My goal with this blog

I write about relevant changes in the way that people use the web and how startups are built to provide services and products for this ever changing wonderful thing we still know as "the web." As a former entrepreneur turned early-stage investor, my greatest hope is for this to be useful to other folks that are like me in the hopes that they can avoid some of the mistakes I've made.

The Unbundling of stickiness

Last week the Echo Nest got bought by Spotify, the largest music service outside of iTunes while at the same time Apple launched "CarPlay" to support replacing the mess of antiquated electronics integrated into most cars with one that supposedly widens the moat competitors of iOS will have to cross in order to be relevant. I doubt it will really work, and not only because of how few CarPlay enabled cars there will be over the next 2-5 years compared to the numbers that are relevant in the smartphone platforms (only about 10M new cars in total are shipped world wide each year compared to close to 1 billion smartphones) but because attempts such as these to widen the moats of post PC operating systems are being nullified by the type of success Spotify and other best of breed cross platform apps represent.

Just as there is no doubt that there was a time when the iTunes music experience represented a huge platform advantage, it has since been rendered irrelevant by a number of competitors like Spotify. These experiences are so far superior to that of creakily purchasing songs and the associated pseudo-streaming offering that the iTunes app often ends of buried in a folder on a back page labeled something like "Apple Junk."

And this pattern is not unique to music: Dropbox has replaced iCloud, Evernote the main Notes app, and others have eaten away at the calendar, the address book, the maps, etc. In fact for almost any first party app, there are a number of quite credible alternatives. And in the most lethal of cases (when it comes to the aforementioned platform moat), these alternatives have achieved cross platform parity with their Android versions and deliver most of their value through a cloud service which holds the canonical copy of a user's data on servers not operated by the platform owner.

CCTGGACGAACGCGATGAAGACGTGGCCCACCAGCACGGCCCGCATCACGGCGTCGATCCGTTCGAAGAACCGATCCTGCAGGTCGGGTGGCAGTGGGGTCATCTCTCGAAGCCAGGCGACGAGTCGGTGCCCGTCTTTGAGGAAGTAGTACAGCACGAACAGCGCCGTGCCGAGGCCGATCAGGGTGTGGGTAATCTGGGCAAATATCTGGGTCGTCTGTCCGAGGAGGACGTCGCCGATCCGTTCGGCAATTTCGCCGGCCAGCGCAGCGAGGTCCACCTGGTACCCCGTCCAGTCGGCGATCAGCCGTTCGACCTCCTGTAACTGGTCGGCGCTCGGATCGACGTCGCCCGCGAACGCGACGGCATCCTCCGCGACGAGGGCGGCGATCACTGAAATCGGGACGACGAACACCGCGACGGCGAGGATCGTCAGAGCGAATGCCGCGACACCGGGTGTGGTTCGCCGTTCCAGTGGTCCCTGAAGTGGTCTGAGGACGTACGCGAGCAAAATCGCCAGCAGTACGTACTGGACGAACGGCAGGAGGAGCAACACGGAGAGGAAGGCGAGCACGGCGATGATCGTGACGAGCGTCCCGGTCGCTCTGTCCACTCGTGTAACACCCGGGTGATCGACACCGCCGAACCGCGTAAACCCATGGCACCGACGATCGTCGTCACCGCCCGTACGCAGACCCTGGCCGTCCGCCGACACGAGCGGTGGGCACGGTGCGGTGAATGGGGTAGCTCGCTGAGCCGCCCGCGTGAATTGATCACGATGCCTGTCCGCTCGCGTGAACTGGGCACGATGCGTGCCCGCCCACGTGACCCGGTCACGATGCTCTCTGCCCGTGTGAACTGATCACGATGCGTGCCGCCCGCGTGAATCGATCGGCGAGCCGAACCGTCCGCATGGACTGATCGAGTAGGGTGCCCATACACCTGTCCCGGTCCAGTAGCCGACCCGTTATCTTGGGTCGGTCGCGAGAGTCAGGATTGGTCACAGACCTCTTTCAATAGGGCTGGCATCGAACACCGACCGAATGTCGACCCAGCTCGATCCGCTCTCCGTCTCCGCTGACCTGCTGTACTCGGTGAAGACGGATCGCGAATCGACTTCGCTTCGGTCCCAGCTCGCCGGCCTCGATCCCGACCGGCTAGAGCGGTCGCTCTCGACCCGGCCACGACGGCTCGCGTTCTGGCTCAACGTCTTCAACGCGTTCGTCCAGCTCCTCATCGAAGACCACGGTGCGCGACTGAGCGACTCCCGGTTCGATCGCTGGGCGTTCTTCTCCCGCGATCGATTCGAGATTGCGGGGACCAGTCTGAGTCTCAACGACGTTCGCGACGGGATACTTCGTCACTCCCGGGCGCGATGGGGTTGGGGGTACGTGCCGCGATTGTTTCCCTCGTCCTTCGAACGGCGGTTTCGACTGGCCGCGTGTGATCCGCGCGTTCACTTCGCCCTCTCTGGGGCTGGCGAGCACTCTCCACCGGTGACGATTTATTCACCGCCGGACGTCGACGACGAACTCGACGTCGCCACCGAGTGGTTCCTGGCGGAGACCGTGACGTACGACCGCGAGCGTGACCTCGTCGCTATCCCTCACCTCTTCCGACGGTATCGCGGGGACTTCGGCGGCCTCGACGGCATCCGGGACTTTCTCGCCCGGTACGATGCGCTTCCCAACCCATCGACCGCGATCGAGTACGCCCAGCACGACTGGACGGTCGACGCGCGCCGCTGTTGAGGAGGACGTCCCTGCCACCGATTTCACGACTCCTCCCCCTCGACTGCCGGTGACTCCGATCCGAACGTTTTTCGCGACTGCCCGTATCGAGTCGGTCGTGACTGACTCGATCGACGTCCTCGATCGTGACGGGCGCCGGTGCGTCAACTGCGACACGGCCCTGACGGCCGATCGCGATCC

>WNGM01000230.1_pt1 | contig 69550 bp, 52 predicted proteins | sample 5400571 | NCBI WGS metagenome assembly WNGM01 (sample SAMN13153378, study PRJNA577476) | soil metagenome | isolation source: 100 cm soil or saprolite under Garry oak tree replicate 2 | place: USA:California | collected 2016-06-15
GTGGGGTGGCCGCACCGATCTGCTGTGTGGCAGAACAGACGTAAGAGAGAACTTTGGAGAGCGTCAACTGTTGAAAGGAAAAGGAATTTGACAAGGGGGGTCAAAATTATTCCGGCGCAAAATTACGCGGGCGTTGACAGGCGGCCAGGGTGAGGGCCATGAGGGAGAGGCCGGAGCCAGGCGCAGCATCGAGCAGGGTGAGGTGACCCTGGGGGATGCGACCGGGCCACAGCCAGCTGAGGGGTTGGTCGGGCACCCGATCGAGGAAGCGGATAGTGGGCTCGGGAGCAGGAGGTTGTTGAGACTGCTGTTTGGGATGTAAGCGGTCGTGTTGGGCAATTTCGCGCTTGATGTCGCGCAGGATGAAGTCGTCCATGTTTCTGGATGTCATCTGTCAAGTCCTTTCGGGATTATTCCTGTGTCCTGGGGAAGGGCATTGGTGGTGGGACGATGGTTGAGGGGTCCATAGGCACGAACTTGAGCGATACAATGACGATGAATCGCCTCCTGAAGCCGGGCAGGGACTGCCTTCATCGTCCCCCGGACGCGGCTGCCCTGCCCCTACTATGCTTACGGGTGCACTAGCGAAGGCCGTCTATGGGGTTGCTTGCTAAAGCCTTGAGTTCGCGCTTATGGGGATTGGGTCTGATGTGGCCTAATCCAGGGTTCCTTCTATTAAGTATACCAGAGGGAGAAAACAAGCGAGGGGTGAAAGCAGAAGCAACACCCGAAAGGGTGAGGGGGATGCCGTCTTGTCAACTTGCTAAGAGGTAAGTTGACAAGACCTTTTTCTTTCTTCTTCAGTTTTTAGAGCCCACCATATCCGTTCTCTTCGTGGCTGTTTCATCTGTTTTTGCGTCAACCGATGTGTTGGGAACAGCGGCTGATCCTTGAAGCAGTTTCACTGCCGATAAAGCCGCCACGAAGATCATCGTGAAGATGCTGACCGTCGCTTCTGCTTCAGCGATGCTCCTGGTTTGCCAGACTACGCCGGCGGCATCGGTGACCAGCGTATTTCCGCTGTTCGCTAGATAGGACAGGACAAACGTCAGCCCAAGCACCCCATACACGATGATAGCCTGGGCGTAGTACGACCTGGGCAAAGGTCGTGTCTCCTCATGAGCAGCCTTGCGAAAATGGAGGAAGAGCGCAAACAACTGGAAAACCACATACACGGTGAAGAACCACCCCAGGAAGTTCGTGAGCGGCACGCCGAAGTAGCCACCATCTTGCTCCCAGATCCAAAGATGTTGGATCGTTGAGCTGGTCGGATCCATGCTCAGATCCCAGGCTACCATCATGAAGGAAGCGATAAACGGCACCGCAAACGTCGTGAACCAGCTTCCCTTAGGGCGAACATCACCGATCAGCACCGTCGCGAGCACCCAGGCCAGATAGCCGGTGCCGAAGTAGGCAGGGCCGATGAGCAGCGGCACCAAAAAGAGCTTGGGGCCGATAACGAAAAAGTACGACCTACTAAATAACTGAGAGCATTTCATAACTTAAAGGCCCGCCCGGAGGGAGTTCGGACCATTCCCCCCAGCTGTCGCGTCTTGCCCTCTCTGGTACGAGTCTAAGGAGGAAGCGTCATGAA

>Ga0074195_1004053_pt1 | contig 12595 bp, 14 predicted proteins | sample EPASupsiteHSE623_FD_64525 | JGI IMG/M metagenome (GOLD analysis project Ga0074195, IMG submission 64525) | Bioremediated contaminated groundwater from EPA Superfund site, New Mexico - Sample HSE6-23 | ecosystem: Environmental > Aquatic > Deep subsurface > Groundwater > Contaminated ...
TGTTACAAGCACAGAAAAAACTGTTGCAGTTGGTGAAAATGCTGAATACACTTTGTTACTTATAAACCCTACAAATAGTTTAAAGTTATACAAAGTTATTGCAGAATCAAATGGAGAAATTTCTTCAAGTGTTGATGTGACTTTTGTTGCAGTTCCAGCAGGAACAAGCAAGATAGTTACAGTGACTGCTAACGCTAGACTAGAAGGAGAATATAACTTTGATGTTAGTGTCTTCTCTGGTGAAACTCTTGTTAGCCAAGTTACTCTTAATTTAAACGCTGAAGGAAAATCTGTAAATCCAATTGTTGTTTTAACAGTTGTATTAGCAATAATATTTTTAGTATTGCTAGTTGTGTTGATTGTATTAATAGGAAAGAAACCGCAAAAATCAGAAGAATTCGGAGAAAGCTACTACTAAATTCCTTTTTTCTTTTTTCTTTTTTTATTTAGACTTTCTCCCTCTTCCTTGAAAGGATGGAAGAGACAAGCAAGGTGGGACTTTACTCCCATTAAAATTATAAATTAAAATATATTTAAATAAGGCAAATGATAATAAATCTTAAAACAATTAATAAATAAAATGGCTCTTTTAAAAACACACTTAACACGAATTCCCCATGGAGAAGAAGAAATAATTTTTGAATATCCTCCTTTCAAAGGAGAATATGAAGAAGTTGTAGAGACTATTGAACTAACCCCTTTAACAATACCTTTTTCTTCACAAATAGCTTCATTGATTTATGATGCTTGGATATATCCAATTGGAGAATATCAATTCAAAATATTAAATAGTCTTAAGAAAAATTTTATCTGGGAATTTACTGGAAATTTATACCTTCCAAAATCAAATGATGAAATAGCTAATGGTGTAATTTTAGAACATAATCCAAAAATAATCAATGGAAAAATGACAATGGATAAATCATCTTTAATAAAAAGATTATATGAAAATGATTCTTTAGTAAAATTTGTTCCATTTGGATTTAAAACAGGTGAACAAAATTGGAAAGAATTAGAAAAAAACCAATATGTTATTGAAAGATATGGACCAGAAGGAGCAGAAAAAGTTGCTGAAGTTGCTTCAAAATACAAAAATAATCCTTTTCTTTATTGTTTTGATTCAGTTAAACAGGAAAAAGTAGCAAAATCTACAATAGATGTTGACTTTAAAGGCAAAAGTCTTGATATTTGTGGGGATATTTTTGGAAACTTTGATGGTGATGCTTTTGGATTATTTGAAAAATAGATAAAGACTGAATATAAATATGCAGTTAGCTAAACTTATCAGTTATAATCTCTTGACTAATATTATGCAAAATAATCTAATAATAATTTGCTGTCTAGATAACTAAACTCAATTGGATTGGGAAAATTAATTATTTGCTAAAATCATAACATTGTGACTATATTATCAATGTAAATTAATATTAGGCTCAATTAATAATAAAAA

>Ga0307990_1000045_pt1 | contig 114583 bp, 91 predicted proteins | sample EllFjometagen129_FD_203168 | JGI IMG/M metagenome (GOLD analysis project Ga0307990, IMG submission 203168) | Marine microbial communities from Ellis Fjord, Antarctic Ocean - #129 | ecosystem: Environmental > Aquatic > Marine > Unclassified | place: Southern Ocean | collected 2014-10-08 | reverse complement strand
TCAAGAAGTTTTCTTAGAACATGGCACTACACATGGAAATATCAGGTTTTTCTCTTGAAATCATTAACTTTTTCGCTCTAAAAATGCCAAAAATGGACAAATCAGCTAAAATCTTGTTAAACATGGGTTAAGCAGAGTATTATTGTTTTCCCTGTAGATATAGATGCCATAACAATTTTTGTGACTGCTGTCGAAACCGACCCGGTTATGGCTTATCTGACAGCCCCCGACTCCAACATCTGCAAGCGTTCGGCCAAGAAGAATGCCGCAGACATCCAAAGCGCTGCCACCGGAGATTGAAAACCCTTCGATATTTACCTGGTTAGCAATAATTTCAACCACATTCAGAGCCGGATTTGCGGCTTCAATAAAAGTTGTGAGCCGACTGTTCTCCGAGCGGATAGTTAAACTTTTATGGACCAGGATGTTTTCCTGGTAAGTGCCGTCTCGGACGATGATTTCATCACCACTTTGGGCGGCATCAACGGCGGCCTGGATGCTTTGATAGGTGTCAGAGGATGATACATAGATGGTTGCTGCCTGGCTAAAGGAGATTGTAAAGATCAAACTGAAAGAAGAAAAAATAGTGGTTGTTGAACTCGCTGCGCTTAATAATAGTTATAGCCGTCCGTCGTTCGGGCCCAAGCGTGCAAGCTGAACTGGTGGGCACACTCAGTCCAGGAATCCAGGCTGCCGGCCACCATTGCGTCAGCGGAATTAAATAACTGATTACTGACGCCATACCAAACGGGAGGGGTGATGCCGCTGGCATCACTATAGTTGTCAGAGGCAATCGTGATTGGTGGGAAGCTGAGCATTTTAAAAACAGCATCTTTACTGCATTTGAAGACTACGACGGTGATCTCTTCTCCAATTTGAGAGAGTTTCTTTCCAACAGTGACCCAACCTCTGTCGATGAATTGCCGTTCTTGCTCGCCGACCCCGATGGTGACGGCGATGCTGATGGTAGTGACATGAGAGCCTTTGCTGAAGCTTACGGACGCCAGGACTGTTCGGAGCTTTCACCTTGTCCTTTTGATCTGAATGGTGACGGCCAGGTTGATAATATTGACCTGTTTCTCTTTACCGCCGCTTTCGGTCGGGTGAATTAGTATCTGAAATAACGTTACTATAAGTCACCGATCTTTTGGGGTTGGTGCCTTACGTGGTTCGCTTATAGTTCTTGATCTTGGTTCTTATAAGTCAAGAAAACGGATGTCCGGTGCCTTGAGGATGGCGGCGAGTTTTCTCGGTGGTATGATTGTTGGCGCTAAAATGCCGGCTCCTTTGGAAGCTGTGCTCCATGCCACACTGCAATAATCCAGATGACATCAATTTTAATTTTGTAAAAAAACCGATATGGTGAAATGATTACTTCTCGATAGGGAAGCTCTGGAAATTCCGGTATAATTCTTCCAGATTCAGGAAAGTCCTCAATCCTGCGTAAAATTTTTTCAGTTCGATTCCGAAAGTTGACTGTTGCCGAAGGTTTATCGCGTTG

Combined with Bluetooth 4.0, Wifi and other hardware independent means of connectivity, I find that today's leading platforms appear much less "sticky" than those in the PC era were and all of this talk of ecosystems and lock-in feels somewhat anachronistic. Back to CarPlay: connecting to cars, televisions, or health tracking devices may provide some of this in the short-term but I suspect just as the software/service vendors emerged with best of breed solutions and a cross platform mandate, new device makers without a dog in the iOS/Android race will do the same over time. Samsung may not make its Galaxy Gear or televisions for iOS (and even that is in doubt) but LG will as will Sony and a host of other competitors.

And the guys with the real lock-in over this next phase? The cloud-backed service providers who have fought with a better user experience for that first-screen real estate (Evernote, Dropbox, Spotify), a business model (freemium) which supports an independent path, and enough scale to matter on their own.

And this is a good thing for startups overall.